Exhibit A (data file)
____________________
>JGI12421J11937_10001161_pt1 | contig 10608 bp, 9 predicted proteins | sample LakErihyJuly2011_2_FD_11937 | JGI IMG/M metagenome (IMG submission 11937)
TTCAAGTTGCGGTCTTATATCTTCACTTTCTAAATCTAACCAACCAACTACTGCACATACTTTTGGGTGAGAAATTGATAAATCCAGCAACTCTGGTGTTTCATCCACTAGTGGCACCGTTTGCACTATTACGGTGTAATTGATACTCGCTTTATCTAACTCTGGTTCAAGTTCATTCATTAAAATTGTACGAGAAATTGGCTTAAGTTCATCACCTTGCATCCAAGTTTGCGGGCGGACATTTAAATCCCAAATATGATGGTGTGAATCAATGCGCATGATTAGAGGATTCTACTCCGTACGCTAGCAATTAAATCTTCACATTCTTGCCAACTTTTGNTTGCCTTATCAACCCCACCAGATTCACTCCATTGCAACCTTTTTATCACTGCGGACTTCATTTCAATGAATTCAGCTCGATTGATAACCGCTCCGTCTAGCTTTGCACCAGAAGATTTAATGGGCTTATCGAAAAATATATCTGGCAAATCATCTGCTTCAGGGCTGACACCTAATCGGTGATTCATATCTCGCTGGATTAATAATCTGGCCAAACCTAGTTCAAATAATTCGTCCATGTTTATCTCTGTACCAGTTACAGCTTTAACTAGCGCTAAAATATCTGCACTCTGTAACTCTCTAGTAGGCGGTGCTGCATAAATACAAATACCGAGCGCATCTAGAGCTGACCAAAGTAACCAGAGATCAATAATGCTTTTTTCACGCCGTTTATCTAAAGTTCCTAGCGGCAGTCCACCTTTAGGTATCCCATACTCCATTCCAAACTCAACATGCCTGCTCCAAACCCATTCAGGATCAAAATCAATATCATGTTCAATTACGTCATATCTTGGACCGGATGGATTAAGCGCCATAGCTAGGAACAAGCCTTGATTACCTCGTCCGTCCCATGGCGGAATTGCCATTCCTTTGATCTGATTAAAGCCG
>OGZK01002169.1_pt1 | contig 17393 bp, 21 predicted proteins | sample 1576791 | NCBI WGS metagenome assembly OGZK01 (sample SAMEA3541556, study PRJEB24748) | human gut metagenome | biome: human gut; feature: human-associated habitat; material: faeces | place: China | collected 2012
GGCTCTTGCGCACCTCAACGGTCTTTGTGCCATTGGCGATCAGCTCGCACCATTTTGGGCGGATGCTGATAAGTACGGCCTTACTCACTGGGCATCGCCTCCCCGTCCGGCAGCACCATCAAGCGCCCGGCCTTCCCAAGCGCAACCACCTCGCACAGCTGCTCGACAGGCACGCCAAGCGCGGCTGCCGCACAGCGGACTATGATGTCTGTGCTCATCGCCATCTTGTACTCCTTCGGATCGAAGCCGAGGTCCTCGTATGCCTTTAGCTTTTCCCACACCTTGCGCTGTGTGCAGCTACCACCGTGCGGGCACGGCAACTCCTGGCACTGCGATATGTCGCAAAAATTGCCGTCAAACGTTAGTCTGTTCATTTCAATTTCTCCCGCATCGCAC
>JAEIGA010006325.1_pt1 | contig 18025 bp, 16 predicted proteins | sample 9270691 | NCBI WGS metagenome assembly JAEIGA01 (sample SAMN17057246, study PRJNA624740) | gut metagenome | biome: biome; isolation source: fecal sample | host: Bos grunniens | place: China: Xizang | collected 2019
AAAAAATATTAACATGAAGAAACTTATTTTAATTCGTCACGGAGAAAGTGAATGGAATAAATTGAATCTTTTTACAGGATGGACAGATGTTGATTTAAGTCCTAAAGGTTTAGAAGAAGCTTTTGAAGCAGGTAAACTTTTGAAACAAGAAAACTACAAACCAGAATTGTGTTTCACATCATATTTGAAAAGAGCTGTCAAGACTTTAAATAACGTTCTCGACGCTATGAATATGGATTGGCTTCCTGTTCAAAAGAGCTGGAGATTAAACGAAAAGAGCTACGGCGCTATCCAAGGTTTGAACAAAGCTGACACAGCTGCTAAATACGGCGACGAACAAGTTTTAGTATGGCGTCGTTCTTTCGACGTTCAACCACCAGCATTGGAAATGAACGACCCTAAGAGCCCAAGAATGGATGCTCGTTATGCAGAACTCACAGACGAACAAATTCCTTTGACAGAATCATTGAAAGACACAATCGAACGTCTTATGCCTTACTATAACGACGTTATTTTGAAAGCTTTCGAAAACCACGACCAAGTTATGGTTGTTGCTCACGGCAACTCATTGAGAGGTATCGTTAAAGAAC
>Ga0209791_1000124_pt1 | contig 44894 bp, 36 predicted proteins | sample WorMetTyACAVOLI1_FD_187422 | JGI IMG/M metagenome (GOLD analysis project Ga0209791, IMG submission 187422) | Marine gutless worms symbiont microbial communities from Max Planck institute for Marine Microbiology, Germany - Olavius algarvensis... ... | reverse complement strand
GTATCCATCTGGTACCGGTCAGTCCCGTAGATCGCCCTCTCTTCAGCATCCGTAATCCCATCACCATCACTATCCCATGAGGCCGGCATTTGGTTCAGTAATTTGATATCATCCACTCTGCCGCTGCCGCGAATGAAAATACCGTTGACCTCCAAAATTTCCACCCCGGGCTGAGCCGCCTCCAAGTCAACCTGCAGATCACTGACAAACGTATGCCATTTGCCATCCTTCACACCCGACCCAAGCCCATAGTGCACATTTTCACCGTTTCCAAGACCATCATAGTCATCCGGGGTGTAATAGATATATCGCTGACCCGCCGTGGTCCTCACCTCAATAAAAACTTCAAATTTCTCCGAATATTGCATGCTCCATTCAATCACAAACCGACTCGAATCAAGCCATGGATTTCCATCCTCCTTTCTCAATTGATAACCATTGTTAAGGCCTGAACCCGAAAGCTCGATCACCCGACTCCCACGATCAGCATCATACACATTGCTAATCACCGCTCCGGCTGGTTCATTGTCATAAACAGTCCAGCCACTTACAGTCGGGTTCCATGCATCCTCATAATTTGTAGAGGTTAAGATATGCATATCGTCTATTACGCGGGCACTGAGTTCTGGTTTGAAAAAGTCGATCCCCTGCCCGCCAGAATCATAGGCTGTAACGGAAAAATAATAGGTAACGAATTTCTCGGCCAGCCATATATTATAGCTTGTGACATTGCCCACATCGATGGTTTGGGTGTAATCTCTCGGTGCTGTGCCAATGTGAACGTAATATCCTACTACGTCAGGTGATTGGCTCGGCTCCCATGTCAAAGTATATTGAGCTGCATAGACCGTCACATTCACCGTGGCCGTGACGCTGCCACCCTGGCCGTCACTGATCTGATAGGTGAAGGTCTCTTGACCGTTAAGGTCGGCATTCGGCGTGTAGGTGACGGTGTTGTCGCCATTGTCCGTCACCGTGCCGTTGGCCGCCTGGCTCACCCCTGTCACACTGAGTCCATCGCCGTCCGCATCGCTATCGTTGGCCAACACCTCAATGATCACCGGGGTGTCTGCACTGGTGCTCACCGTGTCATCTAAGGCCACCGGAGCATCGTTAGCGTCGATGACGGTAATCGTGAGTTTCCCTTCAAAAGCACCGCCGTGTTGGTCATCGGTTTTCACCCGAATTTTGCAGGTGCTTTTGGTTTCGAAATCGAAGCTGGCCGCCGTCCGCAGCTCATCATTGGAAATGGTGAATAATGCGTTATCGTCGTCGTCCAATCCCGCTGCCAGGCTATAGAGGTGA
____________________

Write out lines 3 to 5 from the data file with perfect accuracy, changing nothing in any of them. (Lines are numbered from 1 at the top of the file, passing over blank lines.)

>OGZK01002169.1_pt1 | contig 17393 bp, 21 predicted proteins | sample 1576791 | NCBI WGS metagenome assembly OGZK01 (sample SAMEA3541556, study PRJEB24748) | human gut metagenome | biome: human gut; feature: human-associated habitat; material: faeces | place: China | collected 2012
GGCTCTTGCGCACCTCAACGGTCTTTGTGCCATTGGCGATCAGCTCGCACCATTTTGGGCGGATGCTGATAAGTACGGCCTTACTCACTGGGCATCGCCTCCCCGTCCGGCAGCACCATCAAGCGCCCGGCCTTCCCAAGCGCAACCACCTCGCACAGCTGCTCGACAGGCACGCCAAGCGCGGCTGCCGCACAGCGGACTATGATGTCTGTGCTCATCGCCATCTTGTACTCCTTCGGATCGAAGCCGAGGTCCTCGTATGCCTTTAGCTTTTCCCACACCTTGCGCTGTGTGCAGCTACCACCGTGCGGGCACGGCAACTCCTGGCACTGCGATATGTCGCAAAAATTGCCGTCAAACGTTAGTCTGTTCATTTCAATTTCTCCCGCATCGCAC
>JAEIGA010006325.1_pt1 | contig 18025 bp, 16 predicted proteins | sample 9270691 | NCBI WGS metagenome assembly JAEIGA01 (sample SAMN17057246, study PRJNA624740) | gut metagenome | biome: biome; isolation source: fecal sample | host: Bos grunniens | place: China: Xizang | collected 2019